Rosemary Goring’s sequel to her debut novel After Flodden is set ten years later in 1523, but begins with a brief prologue immediately following the battle in 1513 which sets the scene for Dacre’s War and connects the main protagonist, Lord Thomas Dacre, to both storylines. Set in the border country which continues to be in a state of turmoil following Flodden, Dacre has been appointed by Henry VIII to govern in the north. Beleagured by opposition from both sides of the border, Dacre is unable to completely trust anyone, apart from his faithful butler, Blackbird. His greatest enemy, however, is the clan leader, Adam Crozier, who is seeking revenge for the murder of his father, which had been ordered by Dacre. The novel is a fast paced adventure, steeped in political intrigue, violence and romance, within the setting of a harsh and brutal environment which is always skilfully portrayed by Goring’s rich prose.
The descriptions and historical details of each individual setting, both inside and outside, are very absorbing and draw the reader deeply into the narrative. This strength of visual description is portrayed in individual characters, painting a very vivid picture of the people, such as when we read of: ”Archibald Douglas, Earl of Angus. Striking in a tunic of gold and green, his legs were like stalks of ripe wheat”.
The descriptions of the households of the nobility such as that of Linlithgow Palace, the residence of Margaret Tudor, Dowager Queen of Scots, are not only researched in great detail but also emphasise the relative opulence of those establishments:
“Linlithgow Palace sat in a blaze of light, its gardens set afire by braziers, the courtyard and ramparts glowing orange under the torches on its walls”.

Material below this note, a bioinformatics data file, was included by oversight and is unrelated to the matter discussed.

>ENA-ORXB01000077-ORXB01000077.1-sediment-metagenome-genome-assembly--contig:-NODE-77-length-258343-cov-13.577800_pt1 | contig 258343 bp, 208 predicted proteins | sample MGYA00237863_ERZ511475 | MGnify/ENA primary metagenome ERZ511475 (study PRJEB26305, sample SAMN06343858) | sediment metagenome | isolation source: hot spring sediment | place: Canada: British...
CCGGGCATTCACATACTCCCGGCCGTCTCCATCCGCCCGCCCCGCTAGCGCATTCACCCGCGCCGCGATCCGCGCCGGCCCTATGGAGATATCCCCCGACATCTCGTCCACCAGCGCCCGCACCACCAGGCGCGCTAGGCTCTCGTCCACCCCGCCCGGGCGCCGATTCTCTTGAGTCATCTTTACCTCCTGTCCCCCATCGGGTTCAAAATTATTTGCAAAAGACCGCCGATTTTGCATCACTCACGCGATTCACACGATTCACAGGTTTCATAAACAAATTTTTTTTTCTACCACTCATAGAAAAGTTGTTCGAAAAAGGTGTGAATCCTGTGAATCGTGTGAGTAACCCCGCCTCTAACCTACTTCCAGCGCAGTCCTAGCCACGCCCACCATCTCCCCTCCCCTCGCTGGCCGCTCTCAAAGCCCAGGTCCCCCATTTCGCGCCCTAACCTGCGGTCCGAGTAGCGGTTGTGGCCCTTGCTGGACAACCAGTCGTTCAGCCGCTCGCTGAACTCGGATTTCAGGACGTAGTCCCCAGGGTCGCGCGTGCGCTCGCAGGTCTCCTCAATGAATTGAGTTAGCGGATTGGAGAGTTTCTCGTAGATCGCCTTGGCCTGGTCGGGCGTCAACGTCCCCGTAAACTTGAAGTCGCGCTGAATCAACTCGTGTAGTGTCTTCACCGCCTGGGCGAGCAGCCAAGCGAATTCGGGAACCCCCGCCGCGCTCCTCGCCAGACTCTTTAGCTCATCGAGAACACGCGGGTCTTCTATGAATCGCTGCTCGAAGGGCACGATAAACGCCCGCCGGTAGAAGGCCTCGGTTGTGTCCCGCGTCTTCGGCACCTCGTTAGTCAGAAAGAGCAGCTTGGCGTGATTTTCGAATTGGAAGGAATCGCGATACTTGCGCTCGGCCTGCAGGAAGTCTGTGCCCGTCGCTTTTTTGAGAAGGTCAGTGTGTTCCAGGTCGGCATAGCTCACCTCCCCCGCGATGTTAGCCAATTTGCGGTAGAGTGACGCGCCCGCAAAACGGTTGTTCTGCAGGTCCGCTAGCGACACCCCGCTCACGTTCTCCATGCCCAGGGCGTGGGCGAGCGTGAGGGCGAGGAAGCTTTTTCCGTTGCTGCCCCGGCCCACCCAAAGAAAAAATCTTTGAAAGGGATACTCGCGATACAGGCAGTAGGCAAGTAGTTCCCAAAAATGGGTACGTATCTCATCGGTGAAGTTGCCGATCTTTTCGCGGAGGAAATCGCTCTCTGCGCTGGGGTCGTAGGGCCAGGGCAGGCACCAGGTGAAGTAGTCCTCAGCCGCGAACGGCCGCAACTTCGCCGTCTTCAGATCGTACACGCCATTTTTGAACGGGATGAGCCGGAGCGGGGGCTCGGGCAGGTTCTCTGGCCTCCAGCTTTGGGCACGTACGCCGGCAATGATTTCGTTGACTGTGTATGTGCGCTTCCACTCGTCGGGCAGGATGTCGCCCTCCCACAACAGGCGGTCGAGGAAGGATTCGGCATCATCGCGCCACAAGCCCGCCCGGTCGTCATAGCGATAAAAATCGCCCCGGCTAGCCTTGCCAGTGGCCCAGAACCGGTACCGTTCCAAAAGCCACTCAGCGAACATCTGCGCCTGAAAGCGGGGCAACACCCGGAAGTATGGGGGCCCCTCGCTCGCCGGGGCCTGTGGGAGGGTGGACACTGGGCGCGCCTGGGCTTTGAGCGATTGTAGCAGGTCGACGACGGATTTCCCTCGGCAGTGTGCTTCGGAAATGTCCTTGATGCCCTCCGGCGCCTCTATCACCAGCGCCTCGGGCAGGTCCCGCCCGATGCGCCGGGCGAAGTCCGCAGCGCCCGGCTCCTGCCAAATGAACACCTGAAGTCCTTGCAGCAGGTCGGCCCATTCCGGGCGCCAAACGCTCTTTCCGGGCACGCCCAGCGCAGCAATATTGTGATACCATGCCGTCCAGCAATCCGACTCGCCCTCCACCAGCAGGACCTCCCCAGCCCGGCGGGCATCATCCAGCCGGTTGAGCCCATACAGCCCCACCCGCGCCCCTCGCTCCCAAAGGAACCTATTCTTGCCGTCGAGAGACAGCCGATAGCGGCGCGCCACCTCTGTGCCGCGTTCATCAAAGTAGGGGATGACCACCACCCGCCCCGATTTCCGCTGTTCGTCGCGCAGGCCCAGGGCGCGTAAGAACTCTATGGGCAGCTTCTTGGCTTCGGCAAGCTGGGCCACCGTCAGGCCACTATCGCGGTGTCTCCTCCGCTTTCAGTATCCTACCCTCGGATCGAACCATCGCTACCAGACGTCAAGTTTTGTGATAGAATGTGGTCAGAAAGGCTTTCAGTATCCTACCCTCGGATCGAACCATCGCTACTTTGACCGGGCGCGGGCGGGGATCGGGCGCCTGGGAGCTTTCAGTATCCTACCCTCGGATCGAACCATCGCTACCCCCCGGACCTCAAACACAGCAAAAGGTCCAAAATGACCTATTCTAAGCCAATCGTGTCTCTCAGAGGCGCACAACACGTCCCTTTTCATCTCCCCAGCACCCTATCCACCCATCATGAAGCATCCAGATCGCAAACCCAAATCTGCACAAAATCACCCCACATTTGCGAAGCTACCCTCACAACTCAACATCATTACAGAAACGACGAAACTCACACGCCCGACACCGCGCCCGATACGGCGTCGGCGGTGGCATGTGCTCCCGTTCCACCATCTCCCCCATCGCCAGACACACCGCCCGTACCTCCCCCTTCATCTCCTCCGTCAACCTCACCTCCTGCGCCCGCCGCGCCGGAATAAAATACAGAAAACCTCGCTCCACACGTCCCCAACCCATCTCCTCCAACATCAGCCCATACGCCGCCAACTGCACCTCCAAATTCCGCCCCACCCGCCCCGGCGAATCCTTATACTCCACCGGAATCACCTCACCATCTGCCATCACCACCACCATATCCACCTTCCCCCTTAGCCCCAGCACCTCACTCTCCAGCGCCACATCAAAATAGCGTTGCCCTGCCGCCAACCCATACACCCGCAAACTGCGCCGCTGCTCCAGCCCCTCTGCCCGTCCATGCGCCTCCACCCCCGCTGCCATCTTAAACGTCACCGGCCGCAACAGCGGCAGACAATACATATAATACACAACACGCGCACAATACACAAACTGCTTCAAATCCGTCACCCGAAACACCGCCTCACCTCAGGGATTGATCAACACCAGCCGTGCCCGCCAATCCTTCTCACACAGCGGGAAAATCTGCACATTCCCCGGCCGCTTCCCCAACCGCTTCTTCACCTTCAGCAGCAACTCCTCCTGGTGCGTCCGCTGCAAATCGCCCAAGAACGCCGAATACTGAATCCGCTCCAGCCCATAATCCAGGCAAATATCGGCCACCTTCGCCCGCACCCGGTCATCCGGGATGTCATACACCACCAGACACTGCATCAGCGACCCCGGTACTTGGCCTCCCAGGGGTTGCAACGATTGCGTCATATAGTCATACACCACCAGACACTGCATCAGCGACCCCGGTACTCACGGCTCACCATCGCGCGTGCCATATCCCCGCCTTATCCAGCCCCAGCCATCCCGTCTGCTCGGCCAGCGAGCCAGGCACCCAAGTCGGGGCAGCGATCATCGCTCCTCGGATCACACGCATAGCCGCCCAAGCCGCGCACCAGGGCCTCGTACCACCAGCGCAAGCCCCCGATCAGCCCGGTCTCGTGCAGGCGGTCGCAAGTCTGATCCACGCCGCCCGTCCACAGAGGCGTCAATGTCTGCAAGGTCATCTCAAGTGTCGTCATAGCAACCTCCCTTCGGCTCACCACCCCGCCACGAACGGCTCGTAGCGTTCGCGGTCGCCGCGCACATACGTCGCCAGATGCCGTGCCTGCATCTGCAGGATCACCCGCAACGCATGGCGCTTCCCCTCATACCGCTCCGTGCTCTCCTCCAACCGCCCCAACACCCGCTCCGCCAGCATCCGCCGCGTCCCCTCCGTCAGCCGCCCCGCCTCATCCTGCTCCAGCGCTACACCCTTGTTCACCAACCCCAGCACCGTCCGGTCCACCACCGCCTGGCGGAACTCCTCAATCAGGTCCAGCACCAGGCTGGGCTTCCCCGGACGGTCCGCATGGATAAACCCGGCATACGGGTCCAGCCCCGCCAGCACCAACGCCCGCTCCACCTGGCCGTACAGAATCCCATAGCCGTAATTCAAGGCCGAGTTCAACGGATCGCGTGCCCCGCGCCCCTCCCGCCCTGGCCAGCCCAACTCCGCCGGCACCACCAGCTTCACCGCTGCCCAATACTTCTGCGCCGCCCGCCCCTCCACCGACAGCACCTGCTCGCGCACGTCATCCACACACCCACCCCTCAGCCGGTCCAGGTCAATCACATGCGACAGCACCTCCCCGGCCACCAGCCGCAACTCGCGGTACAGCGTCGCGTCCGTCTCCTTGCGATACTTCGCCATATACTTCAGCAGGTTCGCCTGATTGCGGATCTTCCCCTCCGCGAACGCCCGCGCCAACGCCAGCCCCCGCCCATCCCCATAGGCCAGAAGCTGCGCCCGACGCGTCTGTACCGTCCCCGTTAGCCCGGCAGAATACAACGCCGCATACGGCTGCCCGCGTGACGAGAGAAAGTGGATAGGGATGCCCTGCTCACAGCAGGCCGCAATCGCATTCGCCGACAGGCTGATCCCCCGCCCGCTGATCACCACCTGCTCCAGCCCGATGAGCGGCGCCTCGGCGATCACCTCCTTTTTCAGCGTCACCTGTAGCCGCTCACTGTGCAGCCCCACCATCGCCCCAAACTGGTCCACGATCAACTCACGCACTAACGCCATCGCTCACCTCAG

Similarly, her description of entering the interior of Lord Foulberry’s castle highlights the contrast, not only between the stark exterior of the castle walls and the rooms inside, but also that between Foulberry’s residence and the homes, often described as hovels in the novel, of the majority of the borderers:
“…it was like entering a fairy tale. Newly cut ivy hung in swags from the walls, and its wood-panelled rooms were draped with tapestries brought, had he known it, at painful cost from Isabella’s homeland. Ceilings were painted in such a profusion of colour and imagery, it was as if the ancient myths had come alive before one’s eyes.”
The stark differences between the noble houses and those of the majority of the borderers who were struggling to survive can be compared to the differences in wealth which Dacre himself notices in London in comparison to the north.
The strength and influence of the female characters are the main arbiters of the development of the narrative and contribute to the important turning points in the novel. It is the gentle strength of Crozier’s wife, Louise, that encourages her husband to pursue a cleverly orchestrated political revenge, and their over-riding love for each other is at the heart of the story. It is also Louise’s bravery, kindness and open-mindedness in giving refuge to Antoine, the Lutheran refugee, that brings about redemption in the underlying romantic plotline. Her resilience and quick thinking are the bedrock of her relationship with her husband as well as subtly guiding the events of the novel. Meanwhile it is Dacre’s correspondence with Margaret Tudor and the relationship of his daughter, Joan, with Oliver Barton which constitute major plot twists with regard to Dacre and his battle for survival with those who are plotting against him.
The combination of extremely detailed historical research, beautifully descriptive prose and strong characterisation woven into a tale of political intrigue in evocative and atmospheric settings makes this a book with which many readers will quickly become absorbed.